Lucas, Gary, Zhao, Xin and Pradhan, Suman (2011) Optimisation of four-sensor probes for measuring bubble velocity components in bubbly air–water and oil–water flows. Flow Measurement and Instrumentation, 22 (1). pp. 50-63. ISSN 0955-5986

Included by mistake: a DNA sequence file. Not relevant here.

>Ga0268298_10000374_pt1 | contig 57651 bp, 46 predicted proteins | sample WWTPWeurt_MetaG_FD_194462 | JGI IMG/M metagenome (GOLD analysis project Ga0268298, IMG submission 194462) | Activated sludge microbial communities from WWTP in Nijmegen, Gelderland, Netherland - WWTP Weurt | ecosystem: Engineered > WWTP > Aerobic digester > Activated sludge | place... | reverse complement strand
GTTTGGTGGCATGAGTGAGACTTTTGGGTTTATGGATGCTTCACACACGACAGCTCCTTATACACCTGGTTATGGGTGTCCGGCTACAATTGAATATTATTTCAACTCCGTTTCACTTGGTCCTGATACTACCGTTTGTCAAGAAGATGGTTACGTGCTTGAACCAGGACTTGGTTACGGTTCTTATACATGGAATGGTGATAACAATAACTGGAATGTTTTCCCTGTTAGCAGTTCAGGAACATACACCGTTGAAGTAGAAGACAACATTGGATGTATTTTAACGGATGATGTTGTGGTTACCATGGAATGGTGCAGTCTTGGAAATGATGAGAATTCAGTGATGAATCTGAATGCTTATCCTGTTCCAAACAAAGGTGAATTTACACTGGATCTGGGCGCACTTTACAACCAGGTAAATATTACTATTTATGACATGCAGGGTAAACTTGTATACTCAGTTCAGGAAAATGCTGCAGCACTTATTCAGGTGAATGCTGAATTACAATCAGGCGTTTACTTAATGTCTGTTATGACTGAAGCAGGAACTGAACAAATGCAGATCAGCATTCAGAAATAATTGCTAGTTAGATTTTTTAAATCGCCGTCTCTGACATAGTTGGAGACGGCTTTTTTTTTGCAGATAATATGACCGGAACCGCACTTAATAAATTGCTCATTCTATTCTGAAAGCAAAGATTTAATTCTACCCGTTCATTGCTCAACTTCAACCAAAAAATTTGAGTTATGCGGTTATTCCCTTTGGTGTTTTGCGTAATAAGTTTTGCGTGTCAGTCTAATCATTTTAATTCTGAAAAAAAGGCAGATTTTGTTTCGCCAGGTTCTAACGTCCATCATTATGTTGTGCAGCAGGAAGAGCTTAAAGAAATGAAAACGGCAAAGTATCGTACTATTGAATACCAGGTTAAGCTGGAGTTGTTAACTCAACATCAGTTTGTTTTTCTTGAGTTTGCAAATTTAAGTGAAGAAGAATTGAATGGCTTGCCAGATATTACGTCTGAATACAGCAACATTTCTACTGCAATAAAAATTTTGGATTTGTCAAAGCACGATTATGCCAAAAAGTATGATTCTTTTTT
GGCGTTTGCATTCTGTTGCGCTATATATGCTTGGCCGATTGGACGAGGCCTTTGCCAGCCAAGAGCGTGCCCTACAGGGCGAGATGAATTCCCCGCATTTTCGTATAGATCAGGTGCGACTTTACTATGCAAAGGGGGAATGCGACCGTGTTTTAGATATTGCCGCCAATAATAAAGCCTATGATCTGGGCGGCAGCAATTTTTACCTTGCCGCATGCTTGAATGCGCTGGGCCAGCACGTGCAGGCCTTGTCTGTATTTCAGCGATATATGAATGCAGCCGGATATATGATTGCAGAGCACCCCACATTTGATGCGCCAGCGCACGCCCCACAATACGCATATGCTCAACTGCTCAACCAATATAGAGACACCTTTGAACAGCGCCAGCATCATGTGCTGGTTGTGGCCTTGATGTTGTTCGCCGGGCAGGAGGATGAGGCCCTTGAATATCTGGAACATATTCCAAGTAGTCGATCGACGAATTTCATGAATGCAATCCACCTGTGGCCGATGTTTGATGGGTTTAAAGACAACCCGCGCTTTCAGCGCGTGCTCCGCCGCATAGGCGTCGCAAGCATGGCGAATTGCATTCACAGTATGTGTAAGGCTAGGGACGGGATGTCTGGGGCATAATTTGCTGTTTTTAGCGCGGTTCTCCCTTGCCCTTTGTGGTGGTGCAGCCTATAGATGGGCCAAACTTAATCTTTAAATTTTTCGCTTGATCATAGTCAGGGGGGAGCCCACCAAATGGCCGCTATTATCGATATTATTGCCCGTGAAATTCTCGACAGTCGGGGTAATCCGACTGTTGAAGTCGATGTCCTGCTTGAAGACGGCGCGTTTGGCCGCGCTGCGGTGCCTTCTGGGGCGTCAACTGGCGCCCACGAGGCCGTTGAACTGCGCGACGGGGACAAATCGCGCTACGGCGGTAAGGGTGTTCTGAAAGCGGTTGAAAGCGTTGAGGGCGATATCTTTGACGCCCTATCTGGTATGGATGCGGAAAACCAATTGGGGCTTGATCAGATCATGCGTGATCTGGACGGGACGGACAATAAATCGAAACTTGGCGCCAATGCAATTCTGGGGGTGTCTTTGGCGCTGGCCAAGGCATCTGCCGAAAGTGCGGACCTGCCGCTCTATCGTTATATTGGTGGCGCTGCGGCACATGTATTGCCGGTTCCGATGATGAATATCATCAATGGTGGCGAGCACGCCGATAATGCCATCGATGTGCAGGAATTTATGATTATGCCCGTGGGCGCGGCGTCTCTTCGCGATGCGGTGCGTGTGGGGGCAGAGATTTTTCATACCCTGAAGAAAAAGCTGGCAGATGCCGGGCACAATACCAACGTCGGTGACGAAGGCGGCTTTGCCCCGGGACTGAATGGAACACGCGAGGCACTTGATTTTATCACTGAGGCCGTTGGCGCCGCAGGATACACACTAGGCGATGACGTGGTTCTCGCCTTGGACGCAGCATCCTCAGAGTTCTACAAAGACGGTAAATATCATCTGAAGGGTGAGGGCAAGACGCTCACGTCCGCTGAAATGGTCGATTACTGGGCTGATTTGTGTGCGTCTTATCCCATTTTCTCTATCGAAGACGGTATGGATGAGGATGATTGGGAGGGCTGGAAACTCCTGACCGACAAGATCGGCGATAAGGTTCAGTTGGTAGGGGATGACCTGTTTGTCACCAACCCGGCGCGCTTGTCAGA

In a previous paper Lucas and Mishra (2005) [3] a local four-sensor conductance probe was introduced to measure the velocity vectors of dispersed bubbles in bubbly two-phase flow in which the continuous phase is water. There are a very limited number of alternative methods available for bubble velocity vector measurement with which results from, for example, computational fluid dynamic models can be compared and so the four-sensor probe technique is of interest to the multiphase flow community. In the previous paper [3] a mathematical model was presented to calculate the velocity vector of each gas bubble from seven time intervals which were measured using the output signals from each of four ‘needle’ conductance sensors located within the probe. In the present paper, a new technique for making the local four-sensor probe is introduced to minimise interference with the measured bubbles. A new signal processing method is presented using criteria to ensure that (i) the group of sensor signals from which the bubble velocity vector is to be determined are all produced by the same bubble and (ii) bubbles which contact the local four-sensor probe in an ambiguous manner are ignored. The accuracy with which the locations of each of the rear sensors in the probe relative to the lead sensor can be measured influences the accuracy with which the bubble velocity vector can be measured. However, the degree to which the accuracy of the measured velocity vector is affected by errors in the measured probe dimensions is dependent upon the geometrical arrangement of the four sensors within the probe. Experimental results and an error analysis are presented which show that the susceptibility of the velocity vector measurement technique to errors in the measured probe dimensions is reduced if the geometrical arrangement of the four sensors is optimised. As a result of this initial work, an optimised probe, known as the P30 probe, was designed and built and results obtained from the P30 probe in swirling oil-in-water bubbly flow are presented. A probe calibration factor is defined in this paper which can be interpreted as a measure of the interference of a probe with the motion of the bubbles with which it interacts. For the probes described in this paper the calibration factor was found to be much closer to unity than for previous four-sensor probes described in the literature (e.g. [3]) suggesting that these new probes have a much smaller effect on the bubbles’ motion than previous probes.

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